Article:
In 1924, the Treaty of Equality and Mutual Understanding between the Republic of Japan and the South Pacific Islands was signed by Suzuki Bunji, the then-Prime Minister of Japan, and Isabelo de los Reyes, the representative of Philippine National Assembly. The treaty established the islands as a dependency and an associated state of the Republic of Japan with political and cultural autonomy.
In 1917, the Japanese colonial government divided the former Spanish East Indies into three provinces: Luzon (呂宋道 Ruson-dō), the Visayas (比佐夜道 Bisaya-dō), and Mindanao (民太那部道 Mindanō-dō). Manila, former capital of the Spanish East Indies, continued to serve as the seat for the Japanese colonial government.
Until 1923, the highest authority in the islands resided on the Office of the Governor-General, headed by a Governor-General. The Governor-General functioned as chief of executive of the colonial government and had supreme executive, legislative, and judicial powers. The South Pacific colonial government was composed of two bureaus: Home Affairs and Military Affairs. The Home Affairs Bureau was divided again into six offices: Internal Affairs, Agriculture, Finance, Education, Judicial and Communications.The Governor-General had sweeping plenipotentiary powers and some legislative powers, but required to consult a 15-membered Central Advisory Council on major issues. The Council acted as an advisory board for the Governor-General. During its early years, the fifteen members of the Council were personally appointed by the Governor-General from prominent political leaders of native South Pacific population.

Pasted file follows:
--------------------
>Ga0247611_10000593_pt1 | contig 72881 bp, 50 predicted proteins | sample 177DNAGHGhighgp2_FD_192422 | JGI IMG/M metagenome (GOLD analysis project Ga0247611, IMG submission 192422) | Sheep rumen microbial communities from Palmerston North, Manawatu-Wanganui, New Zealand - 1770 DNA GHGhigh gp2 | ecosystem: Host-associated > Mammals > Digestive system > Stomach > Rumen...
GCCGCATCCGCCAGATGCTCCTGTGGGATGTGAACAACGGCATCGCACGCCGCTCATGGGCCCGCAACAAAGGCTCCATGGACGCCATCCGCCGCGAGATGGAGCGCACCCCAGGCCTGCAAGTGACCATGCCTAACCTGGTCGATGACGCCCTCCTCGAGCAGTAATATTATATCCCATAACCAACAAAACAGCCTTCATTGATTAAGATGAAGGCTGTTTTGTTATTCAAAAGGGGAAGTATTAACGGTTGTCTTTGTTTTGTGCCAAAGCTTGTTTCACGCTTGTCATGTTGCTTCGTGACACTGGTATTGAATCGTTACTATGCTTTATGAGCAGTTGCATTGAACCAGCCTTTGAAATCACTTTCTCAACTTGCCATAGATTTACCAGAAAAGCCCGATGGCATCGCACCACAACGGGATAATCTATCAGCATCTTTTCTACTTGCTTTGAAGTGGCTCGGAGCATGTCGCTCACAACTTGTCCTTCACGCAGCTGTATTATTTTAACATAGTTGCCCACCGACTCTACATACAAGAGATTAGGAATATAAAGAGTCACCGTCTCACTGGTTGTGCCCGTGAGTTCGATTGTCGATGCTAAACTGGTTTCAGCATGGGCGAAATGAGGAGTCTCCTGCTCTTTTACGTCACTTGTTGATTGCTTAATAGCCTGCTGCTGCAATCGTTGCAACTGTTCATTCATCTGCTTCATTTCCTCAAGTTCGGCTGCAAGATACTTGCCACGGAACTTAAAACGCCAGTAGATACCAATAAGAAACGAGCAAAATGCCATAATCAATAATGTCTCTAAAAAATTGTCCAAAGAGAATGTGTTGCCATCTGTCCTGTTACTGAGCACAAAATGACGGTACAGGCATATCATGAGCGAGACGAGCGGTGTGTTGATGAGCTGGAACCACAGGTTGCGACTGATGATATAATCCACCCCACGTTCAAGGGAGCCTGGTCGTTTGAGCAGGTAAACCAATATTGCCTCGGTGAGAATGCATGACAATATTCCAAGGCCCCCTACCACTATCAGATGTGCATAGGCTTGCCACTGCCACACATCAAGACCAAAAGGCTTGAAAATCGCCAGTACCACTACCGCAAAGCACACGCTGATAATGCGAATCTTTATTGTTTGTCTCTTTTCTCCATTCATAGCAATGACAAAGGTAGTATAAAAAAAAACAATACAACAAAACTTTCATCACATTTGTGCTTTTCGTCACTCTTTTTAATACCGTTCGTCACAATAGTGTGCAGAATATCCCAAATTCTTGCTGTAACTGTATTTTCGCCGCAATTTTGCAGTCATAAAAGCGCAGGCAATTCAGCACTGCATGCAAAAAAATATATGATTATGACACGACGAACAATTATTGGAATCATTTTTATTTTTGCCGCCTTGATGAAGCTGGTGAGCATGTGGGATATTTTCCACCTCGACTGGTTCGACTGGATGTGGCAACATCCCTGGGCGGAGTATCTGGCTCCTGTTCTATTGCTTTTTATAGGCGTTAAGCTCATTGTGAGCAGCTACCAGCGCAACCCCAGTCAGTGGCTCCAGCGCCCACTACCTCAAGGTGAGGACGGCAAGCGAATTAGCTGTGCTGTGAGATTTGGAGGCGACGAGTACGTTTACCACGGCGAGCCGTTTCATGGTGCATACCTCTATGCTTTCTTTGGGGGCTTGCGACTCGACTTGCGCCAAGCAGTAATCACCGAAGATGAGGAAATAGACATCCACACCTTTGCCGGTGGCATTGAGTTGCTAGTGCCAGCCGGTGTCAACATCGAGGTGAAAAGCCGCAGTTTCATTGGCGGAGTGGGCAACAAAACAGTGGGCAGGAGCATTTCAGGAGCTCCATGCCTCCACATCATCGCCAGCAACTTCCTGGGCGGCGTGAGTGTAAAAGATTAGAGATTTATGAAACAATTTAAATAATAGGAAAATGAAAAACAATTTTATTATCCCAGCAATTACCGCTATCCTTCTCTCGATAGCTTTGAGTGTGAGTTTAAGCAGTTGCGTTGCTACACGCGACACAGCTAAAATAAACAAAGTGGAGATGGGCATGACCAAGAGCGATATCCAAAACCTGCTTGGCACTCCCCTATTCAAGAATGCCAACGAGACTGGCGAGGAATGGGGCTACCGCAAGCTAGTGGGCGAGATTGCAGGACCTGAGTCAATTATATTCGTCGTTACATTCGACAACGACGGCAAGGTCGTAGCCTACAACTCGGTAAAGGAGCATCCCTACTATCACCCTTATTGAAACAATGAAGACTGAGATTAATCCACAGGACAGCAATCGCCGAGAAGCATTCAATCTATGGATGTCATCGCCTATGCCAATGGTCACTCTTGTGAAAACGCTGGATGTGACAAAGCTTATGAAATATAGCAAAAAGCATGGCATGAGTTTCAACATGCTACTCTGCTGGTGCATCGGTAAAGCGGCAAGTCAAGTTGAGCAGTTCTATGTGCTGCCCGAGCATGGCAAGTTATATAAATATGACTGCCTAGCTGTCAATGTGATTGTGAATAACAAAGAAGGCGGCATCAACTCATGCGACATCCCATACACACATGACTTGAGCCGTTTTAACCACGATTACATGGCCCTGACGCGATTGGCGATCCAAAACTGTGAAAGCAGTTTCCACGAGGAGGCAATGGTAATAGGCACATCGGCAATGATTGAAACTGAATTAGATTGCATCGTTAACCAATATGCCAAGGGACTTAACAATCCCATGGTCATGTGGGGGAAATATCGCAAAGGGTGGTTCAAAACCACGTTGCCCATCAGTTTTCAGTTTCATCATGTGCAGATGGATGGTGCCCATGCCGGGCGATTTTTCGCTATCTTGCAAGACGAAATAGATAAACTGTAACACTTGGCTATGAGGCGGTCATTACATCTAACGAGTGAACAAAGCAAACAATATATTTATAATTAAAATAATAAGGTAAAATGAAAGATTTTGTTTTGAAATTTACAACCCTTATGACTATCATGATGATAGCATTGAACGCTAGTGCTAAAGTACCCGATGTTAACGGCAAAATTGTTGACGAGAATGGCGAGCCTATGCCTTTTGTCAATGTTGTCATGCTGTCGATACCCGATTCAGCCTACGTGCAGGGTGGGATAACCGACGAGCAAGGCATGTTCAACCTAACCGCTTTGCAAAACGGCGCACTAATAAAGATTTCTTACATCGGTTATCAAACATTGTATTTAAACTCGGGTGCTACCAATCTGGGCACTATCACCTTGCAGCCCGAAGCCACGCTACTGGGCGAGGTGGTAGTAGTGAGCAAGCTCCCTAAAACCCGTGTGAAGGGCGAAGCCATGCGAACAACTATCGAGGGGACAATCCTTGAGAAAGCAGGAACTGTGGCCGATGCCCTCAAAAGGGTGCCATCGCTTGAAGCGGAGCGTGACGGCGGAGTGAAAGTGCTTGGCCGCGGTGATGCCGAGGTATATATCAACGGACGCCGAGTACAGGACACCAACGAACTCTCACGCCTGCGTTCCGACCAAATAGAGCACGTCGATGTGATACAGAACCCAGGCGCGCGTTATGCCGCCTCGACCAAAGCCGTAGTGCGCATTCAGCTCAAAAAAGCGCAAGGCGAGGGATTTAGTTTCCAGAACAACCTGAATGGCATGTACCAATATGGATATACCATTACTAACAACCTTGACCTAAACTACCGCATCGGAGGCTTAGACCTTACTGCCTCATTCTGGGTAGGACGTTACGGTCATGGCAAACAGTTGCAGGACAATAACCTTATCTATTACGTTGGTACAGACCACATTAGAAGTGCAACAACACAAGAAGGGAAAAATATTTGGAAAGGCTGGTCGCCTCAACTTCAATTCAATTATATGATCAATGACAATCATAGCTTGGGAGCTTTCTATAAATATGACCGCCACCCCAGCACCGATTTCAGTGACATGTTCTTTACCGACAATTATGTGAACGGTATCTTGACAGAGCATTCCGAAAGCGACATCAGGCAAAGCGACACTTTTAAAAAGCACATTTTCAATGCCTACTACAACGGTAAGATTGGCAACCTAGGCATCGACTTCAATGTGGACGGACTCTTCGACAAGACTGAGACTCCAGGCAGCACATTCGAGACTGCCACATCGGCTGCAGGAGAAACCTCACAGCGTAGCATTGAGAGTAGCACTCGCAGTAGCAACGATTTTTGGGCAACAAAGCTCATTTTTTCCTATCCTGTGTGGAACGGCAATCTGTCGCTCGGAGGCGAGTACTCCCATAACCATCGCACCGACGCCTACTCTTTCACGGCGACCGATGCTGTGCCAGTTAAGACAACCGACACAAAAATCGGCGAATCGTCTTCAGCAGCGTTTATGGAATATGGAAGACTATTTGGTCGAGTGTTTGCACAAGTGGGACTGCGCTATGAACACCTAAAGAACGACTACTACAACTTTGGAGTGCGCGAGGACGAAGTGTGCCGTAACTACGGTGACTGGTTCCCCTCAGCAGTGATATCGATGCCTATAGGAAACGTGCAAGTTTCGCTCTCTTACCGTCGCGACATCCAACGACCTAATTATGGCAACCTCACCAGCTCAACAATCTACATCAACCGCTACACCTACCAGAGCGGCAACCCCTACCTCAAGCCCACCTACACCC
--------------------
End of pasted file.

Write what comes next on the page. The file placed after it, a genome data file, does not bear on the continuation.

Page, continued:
When the Republic of Japan took over the control of the islands in 1923, this Office of the Governor-General was replaced by the Office of the High Commissioner, headed by a High Commissioner following the Commonwealth Law of 1919. The bureaus of the colonial government were abolished and replaced by new governmental departments that each headed by a secretary (referred as "chief"). This departments included Civil Administration, Agriculture, Finance, Education, Trade, Defense, Civil Law, Islamic Law, Communications and Public Works.
The State Council was established in place of the Central Advisory Council. The State Council, while retained the advisory role of its preceding institution, was gained some significant legislative powers. Its membership was enlarged from 15 to 100. 70 members were elected every four years by the Provincial Councils (30 from Luzon, 25 from the Visayas and 15 from Mindanao) while remaining 30 members were appointed personally by the High Commissioner.
The Treaty between the Republic of Japan and the South Pacific Islands in 1924 provided a dual form of government for the islands. Some areas of government, included the departments of Civil Administration, Agriculture, Education, Communications and Public Works, were answerable to the State Council. On other hand, the rest of governmental departments, included Defense, Finance, Trade, Civil Law and Islamic Law remained under the Office of High Commissioner. The departments that answerable to the State Council were collectively (and informally) called as the General Government of the Philippines (Pamahalaang Pangkalahatan ng Kapilipinuhan). The Chief of Civil Administration served as de facto head of the General Government and informally referred as the Premier (Pangasiwa).